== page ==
Characterizing Sleep Spindles in Sheep.
Schneider, Will T
Nicol, Alister U
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Schneider, W. T., Vas, S., Nicol, A. U., & Morton, A. J. (2020). Characterizing Sleep Spindles in Sheep.. eNeuro, 7 (2)https://doi.org/10.1523/ENEURO.0410-19.2020
Sleep spindles are distinctive transient patterns of brain activity that typically occur during non-rapid eye movement (NREM) sleep in humans and other mammals. Thought to be important for the consolidation of learning, they may also be useful for indicating the progression of aging and neurodegenerative diseases. The aim of this study was to characterize sleep spindles in sheep (Ovis aries). We recorded electroencephalographs wirelessly from six sheep over a continuous period containing 2 nights and a day. We detected and characterized spindles using an automated algorithm. We found that sheep sleep spindles fell within the classical range seen in humans (10-16 Hz), but we did not see a further separation into fast and slow bands. Spindles were detected predominantly during NREM sleep. Spindle characteristics (frequency, duration, density, topography) varied between individuals, but were similar within individuals between nights. Spindles that occurred during NREM sleep in daytime were indistinguishable from those found during NREM sleep at night. Surprisingly, we also detected numerous spindle-like events during unequivocal periods of wake during the day. These events were mainly local (detected at single sites), and their characteristics differed from spindles detected during sleep. These "wake spindles" are likely to be events that are commonly categorized as "spontaneous alpha activity" during wake. We speculate that wake and sleep spindles are generated via different mechanisms, and that wake spindles play a role in cognitive processes that occur during the daytime.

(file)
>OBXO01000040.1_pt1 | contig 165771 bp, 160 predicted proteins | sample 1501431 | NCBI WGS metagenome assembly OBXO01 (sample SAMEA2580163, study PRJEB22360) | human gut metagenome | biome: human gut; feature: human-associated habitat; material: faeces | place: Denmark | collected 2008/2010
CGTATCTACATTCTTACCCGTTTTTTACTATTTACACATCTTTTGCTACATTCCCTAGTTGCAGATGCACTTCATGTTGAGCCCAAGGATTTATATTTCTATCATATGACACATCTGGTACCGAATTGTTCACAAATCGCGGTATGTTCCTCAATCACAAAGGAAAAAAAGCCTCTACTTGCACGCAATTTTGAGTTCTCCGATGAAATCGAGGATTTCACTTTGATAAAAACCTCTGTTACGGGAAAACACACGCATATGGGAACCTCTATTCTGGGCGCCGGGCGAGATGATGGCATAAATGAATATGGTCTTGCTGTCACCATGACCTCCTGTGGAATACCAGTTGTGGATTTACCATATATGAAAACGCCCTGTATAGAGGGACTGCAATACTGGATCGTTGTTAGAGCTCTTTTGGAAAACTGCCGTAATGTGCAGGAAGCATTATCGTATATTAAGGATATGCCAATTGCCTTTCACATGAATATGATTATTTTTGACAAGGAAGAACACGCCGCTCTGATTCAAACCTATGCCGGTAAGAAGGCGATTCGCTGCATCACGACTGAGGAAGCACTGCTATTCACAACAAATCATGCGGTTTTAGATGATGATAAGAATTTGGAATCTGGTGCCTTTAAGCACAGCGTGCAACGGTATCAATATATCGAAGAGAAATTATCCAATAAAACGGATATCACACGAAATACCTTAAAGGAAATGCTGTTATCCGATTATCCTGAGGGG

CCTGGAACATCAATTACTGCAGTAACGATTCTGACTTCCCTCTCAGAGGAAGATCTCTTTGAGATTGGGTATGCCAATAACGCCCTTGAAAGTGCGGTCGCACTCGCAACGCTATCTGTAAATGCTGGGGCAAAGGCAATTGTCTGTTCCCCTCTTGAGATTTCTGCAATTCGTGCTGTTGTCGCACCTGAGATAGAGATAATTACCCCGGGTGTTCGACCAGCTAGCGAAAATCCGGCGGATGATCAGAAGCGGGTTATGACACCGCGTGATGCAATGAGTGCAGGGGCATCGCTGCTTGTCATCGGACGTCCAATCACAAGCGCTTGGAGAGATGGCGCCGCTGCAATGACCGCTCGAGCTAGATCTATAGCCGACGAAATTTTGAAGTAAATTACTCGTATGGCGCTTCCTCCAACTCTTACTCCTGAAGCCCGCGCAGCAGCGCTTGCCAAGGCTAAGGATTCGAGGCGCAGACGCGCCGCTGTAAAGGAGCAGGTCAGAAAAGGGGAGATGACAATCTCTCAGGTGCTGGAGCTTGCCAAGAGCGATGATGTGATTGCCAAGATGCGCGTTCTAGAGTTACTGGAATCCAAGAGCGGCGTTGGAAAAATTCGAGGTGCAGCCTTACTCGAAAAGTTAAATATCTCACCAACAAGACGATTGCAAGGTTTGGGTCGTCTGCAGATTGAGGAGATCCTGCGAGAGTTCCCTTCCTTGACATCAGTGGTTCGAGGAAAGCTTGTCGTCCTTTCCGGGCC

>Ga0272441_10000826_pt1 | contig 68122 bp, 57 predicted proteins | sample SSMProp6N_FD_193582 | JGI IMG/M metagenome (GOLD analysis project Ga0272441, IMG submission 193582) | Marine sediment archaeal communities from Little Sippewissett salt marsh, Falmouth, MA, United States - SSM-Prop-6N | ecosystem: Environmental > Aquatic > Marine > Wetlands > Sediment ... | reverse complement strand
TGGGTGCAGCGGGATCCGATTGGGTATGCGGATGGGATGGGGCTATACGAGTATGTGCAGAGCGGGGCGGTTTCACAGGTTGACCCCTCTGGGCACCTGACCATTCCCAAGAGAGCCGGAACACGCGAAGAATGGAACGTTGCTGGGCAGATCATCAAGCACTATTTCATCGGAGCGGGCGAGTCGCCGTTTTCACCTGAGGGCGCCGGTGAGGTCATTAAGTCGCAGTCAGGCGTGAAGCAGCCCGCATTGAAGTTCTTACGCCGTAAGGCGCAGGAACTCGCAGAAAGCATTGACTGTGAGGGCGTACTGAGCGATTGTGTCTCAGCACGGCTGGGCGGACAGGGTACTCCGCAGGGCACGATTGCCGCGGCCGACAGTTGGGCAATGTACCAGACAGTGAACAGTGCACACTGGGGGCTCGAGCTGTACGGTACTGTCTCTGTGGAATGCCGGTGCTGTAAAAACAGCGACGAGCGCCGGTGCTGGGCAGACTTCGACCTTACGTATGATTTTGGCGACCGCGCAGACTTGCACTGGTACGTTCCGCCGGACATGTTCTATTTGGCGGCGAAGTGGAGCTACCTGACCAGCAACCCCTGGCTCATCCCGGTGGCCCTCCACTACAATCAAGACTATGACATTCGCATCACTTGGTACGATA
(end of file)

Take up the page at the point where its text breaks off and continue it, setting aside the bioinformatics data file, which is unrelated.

Learning, Spectral analysis, Slow Waves, Automated Detection, Awake Eeg, Wake Spindles
External DOI: https://doi.org/10.1523/ENEURO.0410-19.2020
This record's URL: https://www.repository.cam.ac.uk/handle/1810/304086
Attribution 4.0 International
Licence URL: https://creativecommons.org/licenses/by/4.0/